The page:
money given by the state, usually for educational purposes, as to a university or to support a student during his studies


a sum of money paid for professional services to a doctor, lawyer, private school, etc.


money charged for a journey by bus, ship, taxi, etc.

5.11. Fill in the missing words. Use the words from the list in the above left-hand column.
The government plans to increase __________s by 5% over the next year. The company pays its employees good __________-s. What’s your yearly __________-? “All __________-s, please!” cried the conductor. When prices rise, students find it difficult to live on a __________. He let the house at a __________- of ? 30.00 a week. He gave the waiter a __________- when he paid for the meal. What are your weekly __________-s? The parents paid the child’s school __________-s.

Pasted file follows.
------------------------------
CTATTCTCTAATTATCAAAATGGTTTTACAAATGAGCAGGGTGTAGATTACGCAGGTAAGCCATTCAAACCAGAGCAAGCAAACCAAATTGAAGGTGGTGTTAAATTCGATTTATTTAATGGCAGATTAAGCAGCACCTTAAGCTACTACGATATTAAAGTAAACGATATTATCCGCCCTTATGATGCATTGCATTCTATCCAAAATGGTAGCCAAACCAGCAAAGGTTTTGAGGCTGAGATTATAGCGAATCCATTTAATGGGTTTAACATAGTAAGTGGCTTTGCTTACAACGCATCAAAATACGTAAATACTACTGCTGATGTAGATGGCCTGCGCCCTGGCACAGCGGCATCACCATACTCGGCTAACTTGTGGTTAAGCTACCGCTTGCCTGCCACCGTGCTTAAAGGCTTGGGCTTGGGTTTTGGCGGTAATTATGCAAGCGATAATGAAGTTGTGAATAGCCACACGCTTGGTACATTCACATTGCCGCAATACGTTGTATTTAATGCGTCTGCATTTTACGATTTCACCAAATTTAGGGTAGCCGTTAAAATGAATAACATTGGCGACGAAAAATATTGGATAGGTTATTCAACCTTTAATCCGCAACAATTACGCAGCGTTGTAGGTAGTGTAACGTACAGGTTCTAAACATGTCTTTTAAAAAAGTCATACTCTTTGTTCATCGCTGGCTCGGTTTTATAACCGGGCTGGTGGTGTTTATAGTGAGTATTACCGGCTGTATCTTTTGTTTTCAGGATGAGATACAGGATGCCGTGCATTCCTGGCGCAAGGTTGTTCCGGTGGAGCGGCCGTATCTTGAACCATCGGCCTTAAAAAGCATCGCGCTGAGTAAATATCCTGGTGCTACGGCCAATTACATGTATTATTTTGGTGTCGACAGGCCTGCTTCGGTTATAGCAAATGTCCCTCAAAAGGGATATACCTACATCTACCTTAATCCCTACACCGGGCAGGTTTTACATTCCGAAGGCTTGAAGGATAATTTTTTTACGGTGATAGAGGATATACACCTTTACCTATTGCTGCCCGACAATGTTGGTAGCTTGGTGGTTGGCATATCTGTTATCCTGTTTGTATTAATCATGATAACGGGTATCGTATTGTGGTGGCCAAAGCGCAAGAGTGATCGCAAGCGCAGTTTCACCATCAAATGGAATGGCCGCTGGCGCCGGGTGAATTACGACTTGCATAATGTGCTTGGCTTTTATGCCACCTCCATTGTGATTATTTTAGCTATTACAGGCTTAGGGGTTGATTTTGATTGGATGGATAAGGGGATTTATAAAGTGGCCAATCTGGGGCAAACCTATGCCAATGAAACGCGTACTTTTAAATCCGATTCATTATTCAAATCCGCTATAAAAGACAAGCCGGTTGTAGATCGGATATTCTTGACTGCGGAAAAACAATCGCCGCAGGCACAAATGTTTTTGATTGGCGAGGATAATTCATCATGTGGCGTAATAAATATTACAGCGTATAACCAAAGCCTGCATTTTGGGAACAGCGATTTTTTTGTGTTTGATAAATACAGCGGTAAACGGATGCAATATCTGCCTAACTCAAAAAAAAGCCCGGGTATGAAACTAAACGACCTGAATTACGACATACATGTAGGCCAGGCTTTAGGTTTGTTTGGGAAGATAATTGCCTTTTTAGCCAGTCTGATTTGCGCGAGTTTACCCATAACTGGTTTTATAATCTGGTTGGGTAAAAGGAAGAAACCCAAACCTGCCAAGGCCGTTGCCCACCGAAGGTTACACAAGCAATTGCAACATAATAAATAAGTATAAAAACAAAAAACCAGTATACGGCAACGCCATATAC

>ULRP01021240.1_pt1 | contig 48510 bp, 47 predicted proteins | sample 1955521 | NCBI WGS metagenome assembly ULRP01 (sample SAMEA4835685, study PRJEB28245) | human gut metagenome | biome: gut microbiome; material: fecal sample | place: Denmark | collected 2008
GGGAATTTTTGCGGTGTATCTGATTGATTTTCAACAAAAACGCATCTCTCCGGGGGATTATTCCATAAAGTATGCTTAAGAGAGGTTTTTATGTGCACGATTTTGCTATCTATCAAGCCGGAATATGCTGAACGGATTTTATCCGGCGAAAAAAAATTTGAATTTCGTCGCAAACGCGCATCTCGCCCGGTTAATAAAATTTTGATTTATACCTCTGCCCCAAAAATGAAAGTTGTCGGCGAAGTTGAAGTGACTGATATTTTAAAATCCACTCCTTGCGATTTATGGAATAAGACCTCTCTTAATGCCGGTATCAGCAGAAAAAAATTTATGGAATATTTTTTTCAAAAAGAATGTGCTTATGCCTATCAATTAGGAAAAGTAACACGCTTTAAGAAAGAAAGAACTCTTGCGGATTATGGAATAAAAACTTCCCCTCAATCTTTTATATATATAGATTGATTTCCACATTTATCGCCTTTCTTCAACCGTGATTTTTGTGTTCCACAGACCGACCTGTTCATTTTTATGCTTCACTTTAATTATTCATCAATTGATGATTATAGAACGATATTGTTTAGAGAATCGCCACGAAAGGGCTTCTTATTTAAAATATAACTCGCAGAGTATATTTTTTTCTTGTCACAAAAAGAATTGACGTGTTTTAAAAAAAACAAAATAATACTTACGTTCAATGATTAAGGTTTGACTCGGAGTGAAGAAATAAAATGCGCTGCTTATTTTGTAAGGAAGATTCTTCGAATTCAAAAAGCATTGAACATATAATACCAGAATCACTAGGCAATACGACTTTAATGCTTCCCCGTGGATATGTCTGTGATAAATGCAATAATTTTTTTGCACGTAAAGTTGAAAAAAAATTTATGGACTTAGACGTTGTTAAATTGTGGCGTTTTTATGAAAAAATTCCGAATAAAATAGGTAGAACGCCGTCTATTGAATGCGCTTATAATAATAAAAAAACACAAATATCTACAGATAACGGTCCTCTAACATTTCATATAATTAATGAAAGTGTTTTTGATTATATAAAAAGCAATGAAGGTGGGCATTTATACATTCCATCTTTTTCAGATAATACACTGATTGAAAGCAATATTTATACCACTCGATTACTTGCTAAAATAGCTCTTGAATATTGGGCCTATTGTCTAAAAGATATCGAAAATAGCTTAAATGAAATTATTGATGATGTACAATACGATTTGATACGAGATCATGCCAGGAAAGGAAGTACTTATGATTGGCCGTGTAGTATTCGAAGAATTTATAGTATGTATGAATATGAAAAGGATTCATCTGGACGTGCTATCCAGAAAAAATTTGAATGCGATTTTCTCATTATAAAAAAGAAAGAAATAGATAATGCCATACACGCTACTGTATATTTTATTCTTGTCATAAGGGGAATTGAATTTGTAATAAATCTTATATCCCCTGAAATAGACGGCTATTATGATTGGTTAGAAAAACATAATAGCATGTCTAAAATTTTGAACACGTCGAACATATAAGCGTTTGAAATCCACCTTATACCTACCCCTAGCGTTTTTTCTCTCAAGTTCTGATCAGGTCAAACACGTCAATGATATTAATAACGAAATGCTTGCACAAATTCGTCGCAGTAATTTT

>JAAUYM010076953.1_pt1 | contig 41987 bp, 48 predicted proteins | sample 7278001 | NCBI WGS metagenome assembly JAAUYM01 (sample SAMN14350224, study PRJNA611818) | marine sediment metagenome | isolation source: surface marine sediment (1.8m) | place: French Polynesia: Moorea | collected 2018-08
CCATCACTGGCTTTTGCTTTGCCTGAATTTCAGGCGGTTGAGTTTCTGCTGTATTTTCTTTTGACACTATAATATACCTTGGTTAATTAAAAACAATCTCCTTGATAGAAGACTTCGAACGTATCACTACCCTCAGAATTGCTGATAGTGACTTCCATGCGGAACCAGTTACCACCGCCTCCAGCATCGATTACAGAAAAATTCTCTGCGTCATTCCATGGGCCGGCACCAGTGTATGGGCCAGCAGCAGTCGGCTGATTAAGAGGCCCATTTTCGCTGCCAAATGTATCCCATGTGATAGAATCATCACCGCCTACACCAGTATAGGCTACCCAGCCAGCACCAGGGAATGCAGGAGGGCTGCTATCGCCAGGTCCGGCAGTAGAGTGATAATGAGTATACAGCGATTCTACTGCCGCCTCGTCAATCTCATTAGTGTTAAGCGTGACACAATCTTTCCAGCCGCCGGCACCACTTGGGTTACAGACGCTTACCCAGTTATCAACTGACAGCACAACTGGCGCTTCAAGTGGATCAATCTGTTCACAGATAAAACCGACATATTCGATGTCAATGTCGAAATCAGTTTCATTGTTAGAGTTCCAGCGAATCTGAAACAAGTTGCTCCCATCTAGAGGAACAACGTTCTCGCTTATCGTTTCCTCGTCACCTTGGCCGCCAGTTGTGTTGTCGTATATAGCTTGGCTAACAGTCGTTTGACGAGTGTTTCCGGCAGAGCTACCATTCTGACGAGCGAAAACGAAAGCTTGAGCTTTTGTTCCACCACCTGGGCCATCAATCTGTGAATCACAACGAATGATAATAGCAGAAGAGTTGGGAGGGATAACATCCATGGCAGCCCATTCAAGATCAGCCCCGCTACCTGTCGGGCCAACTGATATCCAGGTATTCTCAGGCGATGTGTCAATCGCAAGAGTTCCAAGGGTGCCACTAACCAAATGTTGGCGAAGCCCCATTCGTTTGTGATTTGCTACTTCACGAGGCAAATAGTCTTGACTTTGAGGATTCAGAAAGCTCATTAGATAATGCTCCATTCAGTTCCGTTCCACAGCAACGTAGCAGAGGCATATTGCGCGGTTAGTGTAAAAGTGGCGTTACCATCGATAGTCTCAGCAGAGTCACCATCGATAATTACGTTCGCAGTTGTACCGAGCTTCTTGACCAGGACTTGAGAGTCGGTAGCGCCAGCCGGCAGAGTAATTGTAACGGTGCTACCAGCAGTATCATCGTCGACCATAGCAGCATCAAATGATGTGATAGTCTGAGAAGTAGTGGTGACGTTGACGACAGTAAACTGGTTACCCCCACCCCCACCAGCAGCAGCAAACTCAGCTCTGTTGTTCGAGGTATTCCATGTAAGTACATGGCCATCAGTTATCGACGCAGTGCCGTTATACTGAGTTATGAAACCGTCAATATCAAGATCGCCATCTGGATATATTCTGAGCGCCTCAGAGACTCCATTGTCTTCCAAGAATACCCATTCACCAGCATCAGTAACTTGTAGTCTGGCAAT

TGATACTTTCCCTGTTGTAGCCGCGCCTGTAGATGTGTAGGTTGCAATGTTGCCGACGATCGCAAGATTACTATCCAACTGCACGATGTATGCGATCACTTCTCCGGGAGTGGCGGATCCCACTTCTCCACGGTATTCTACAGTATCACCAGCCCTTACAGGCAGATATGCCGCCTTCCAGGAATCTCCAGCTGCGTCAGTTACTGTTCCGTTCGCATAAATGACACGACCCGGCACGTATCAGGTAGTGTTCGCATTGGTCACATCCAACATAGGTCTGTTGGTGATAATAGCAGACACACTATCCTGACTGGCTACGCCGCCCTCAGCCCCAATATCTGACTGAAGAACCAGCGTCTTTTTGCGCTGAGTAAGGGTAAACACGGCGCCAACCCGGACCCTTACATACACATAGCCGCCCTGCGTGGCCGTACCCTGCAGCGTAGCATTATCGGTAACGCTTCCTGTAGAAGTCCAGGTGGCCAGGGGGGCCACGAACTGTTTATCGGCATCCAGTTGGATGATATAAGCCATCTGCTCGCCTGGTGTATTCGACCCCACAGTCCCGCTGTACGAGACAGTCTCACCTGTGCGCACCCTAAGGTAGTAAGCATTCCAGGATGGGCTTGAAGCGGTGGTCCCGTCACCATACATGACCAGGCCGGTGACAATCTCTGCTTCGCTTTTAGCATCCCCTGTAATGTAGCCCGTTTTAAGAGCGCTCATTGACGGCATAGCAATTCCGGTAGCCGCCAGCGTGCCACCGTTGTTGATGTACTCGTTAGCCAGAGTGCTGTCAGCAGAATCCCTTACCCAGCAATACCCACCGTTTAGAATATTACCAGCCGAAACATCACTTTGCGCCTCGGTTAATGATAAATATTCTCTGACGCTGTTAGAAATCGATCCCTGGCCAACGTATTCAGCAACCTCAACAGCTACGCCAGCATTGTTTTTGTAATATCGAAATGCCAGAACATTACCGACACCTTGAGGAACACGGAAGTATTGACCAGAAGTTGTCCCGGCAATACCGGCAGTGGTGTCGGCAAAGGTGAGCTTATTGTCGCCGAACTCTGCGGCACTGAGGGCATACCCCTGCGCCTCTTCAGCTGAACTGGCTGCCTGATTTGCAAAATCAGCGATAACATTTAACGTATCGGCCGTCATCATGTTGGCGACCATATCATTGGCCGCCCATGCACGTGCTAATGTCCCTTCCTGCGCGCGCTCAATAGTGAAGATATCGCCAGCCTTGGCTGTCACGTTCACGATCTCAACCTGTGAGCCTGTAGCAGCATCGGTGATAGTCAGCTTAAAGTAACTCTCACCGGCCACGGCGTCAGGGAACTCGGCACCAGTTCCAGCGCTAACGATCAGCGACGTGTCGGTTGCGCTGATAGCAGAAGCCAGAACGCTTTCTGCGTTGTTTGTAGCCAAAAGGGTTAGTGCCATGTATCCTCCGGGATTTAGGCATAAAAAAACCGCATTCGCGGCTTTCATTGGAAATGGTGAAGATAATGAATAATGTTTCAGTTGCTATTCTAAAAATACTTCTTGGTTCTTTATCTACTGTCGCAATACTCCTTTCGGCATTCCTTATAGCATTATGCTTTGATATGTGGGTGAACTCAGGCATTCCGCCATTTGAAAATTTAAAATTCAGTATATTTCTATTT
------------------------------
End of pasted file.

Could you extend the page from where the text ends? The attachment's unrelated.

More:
5.12. Suggest the English for:
снимать квартиру, сдавать квартиру, выгодно продать, составить состояние, проектировать, городская агломерация, муниципалитет, отдельный дом, квартиросъемщик, торговый центр, владелец дома, приходящие в ветхость жилища, иметь постоянную работу, 56 миллионов, 80%, выселять, перейти на неполный рабочий день, первоклассный архитектор, жилищные условия, плохие для здоровья, многоквартирный дом, острая жилищная проблема.
5.13. Rephrase the following sentences using the words and word-combinations from the text:
1. The house was situated in an area which was distant from the center of the town.
2. They had not spent much money on building the house.
3. The landlord is going to make them pay more money for the flat.
4. We don’t need to share our house with people.
5. I asked him if he would give me a room to live in.
6. They lived in an area of old deteriorated houses.
7. They occupy a large and spacious house.
5.14. Complete the following sentences: